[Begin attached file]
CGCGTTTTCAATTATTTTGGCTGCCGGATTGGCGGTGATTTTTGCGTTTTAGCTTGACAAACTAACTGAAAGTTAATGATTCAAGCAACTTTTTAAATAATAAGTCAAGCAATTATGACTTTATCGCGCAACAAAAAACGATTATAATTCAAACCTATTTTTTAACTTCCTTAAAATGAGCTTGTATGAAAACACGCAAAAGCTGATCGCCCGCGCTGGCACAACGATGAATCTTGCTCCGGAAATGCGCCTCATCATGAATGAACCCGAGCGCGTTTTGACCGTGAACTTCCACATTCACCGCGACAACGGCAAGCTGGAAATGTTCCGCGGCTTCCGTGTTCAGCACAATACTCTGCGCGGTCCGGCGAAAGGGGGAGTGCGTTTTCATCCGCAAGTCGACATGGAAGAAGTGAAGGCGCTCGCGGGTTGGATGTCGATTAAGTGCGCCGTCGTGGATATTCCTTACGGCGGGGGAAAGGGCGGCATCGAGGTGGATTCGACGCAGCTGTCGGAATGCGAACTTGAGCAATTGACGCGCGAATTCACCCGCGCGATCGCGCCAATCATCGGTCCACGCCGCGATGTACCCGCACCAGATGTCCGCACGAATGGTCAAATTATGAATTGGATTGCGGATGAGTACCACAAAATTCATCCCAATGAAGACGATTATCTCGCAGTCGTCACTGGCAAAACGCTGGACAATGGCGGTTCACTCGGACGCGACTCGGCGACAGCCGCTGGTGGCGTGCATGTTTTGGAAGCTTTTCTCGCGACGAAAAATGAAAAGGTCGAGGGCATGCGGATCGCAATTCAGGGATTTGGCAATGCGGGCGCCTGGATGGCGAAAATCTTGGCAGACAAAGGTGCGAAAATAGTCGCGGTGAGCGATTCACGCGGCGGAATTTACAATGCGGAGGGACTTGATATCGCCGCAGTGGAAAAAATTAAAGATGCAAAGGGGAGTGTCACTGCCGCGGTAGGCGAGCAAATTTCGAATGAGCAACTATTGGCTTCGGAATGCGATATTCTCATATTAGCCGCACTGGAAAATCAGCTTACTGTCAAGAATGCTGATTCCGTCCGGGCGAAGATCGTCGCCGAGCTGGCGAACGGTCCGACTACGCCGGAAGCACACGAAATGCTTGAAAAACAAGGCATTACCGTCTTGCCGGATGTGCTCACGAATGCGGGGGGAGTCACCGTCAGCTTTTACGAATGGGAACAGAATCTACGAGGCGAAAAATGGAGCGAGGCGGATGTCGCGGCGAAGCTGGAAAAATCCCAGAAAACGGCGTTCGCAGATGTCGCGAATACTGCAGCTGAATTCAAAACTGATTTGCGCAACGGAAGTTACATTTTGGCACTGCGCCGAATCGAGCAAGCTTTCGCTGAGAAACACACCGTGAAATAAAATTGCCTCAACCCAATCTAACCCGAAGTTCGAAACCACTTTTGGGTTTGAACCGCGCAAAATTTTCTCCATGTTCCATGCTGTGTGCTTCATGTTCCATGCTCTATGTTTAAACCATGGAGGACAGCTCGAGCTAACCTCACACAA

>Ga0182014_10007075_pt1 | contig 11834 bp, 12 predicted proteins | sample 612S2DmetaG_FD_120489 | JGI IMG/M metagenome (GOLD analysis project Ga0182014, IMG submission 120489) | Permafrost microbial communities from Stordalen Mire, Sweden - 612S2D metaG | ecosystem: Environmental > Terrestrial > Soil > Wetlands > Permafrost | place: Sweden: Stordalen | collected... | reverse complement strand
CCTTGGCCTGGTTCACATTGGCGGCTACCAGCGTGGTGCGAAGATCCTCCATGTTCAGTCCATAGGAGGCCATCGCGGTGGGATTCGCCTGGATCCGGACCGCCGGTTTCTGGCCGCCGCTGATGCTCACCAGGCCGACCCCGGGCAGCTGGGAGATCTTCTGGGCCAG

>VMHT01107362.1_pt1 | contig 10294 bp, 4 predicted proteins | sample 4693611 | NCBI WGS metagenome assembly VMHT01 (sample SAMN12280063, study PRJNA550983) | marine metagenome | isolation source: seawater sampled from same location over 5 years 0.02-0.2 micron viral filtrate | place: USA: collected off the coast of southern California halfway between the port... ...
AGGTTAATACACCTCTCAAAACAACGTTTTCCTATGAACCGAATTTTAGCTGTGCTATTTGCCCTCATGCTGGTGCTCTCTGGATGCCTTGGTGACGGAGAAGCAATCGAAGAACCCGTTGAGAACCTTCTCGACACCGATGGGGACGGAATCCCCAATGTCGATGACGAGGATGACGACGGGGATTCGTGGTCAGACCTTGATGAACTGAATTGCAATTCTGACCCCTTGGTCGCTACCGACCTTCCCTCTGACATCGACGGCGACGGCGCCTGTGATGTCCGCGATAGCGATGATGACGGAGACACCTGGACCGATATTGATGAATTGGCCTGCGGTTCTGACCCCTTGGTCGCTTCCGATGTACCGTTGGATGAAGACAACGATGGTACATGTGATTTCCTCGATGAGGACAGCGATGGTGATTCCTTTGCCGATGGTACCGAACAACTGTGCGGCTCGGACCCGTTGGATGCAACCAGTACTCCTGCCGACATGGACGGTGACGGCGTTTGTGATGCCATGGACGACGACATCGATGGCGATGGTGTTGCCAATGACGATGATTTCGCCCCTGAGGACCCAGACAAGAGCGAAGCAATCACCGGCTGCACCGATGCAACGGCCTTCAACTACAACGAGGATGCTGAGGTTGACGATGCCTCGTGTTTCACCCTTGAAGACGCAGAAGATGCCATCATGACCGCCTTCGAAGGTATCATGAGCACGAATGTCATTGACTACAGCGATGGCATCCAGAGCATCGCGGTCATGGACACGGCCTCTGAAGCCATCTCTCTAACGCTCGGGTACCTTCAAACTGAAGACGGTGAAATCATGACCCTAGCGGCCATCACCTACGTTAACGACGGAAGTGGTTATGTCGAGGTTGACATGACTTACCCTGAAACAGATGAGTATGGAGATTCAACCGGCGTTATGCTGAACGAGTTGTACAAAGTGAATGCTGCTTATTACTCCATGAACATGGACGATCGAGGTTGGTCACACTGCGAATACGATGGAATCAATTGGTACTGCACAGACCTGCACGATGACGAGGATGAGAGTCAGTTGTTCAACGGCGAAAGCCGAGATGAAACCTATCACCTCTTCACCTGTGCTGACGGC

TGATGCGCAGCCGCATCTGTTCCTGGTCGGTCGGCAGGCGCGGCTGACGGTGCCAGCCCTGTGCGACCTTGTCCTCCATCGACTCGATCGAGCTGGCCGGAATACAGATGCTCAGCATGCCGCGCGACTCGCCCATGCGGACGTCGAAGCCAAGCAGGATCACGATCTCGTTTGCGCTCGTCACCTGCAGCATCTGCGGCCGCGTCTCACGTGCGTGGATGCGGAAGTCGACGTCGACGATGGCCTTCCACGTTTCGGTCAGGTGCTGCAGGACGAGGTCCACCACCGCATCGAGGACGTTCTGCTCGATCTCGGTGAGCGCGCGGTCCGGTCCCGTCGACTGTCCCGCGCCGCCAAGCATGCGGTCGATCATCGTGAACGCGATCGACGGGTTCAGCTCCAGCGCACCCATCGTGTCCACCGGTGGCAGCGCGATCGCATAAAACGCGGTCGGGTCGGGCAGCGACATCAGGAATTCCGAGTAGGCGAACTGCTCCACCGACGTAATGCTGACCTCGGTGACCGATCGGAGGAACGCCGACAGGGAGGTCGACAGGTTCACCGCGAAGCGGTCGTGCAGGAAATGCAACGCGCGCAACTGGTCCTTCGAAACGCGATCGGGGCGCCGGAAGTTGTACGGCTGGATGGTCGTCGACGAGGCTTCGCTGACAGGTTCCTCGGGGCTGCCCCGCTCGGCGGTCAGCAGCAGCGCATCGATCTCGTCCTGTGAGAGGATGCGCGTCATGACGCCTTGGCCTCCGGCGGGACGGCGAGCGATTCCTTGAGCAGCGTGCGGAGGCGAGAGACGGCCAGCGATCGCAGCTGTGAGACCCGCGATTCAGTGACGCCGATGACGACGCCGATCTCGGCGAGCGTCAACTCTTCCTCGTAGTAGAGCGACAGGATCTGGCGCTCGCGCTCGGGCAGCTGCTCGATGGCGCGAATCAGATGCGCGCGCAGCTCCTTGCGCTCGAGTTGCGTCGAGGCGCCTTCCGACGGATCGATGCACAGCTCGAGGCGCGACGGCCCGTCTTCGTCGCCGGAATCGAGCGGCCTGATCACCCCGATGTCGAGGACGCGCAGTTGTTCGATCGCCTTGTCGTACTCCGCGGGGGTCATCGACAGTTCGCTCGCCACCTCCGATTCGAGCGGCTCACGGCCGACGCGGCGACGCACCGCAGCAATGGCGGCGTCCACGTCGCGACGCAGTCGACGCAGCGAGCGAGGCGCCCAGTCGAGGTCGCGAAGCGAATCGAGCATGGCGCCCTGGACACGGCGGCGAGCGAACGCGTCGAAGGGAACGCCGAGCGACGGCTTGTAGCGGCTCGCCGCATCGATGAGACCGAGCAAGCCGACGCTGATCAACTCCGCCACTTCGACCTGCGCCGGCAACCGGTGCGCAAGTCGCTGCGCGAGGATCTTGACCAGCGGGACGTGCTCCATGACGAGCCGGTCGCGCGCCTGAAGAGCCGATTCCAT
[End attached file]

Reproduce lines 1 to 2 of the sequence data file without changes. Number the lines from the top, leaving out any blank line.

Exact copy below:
CGCGTTTTCAATTATTTTGGCTGCCGGATTGGCGGTGATTTTTGCGTTTTAGCTTGACAAACTAACTGAAAGTTAATGATTCAAGCAACTTTTTAAATAATAAGTCAAGCAATTATGACTTTATCGCGCAACAAAAAACGATTATAATTCAAACCTATTTTTTAACTTCCTTAAAATGAGCTTGTATGAAAACACGCAAAAGCTGATCGCCCGCGCTGGCACAACGATGAATCTTGCTCCGGAAATGCGCCTCATCATGAATGAACCCGAGCGCGTTTTGACCGTGAACTTCCACATTCACCGCGACAACGGCAAGCTGGAAATGTTCCGCGGCTTCCGTGTTCAGCACAATACTCTGCGCGGTCCGGCGAAAGGGGGAGTGCGTTTTCATCCGCAAGTCGACATGGAAGAAGTGAAGGCGCTCGCGGGTTGGATGTCGATTAAGTGCGCCGTCGTGGATATTCCTTACGGCGGGGGAAAGGGCGGCATCGAGGTGGATTCGACGCAGCTGTCGGAATGCGAACTTGAGCAATTGACGCGCGAATTCACCCGCGCGATCGCGCCAATCATCGGTCCACGCCGCGATGTACCCGCACCAGATGTCCGCACGAATGGTCAAATTATGAATTGGATTGCGGATGAGTACCACAAAATTCATCCCAATGAAGACGATTATCTCGCAGTCGTCACTGGCAAAACGCTGGACAATGGCGGTTCACTCGGACGCGACTCGGCGACAGCCGCTGGTGGCGTGCATGTTTTGGAAGCTTTTCTCGCGACGAAAAATGAAAAGGTCGAGGGCATGCGGATCGCAATTCAGGGATTTGGCAATGCGGGCGCCTGGATGGCGAAAATCTTGGCAGACAAAGGTGCGAAAATAGTCGCGGTGAGCGATTCACGCGGCGGAATTTACAATGCGGAGGGACTTGATATCGCCGCAGTGGAAAAAATTAAAGATGCAAAGGGGAGTGTCACTGCCGCGGTAGGCGAGCAAATTTCGAATGAGCAACTATTGGCTTCGGAATGCGATATTCTCATATTAGCCGCACTGGAAAATCAGCTTACTGTCAAGAATGCTGATTCCGTCCGGGCGAAGATCGTCGCCGAGCTGGCGAACGGTCCGACTACGCCGGAAGCACACGAAATGCTTGAAAAACAAGGCATTACCGTCTTGCCGGATGTGCTCACGAATGCGGGGGGAGTCACCGTCAGCTTTTACGAATGGGAACAGAATCTACGAGGCGAAAAATGGAGCGAGGCGGATGTCGCGGCGAAGCTGGAAAAATCCCAGAAAACGGCGTTCGCAGATGTCGCGAATACTGCAGCTGAATTCAAAACTGATTTGCGCAACGGAAGTTACATTTTGGCACTGCGCCGAATCGAGCAAGCTTTCGCTGAGAAACACACCGTGAAATAAAATTGCCTCAACCCAATCTAACCCGAAGTTCGAAACCACTTTTGGGTTTGAACCGCGCAAAATTTTCTCCATGTTCCATGCTGTGTGCTTCATGTTCCATGCTCTATGTTTAAACCATGGAGGACAGCTCGAGCTAACCTCACACAA

>Ga0182014_10007075_pt1 | contig 11834 bp, 12 predicted proteins | sample 612S2DmetaG_FD_120489 | JGI IMG/M metagenome (GOLD analysis project Ga0182014, IMG submission 120489) | Permafrost microbial communities from Stordalen Mire, Sweden - 612S2D metaG | ecosystem: Environmental > Terrestrial > Soil > Wetlands > Permafrost | place: Sweden: Stordalen | collected... | reverse complement strand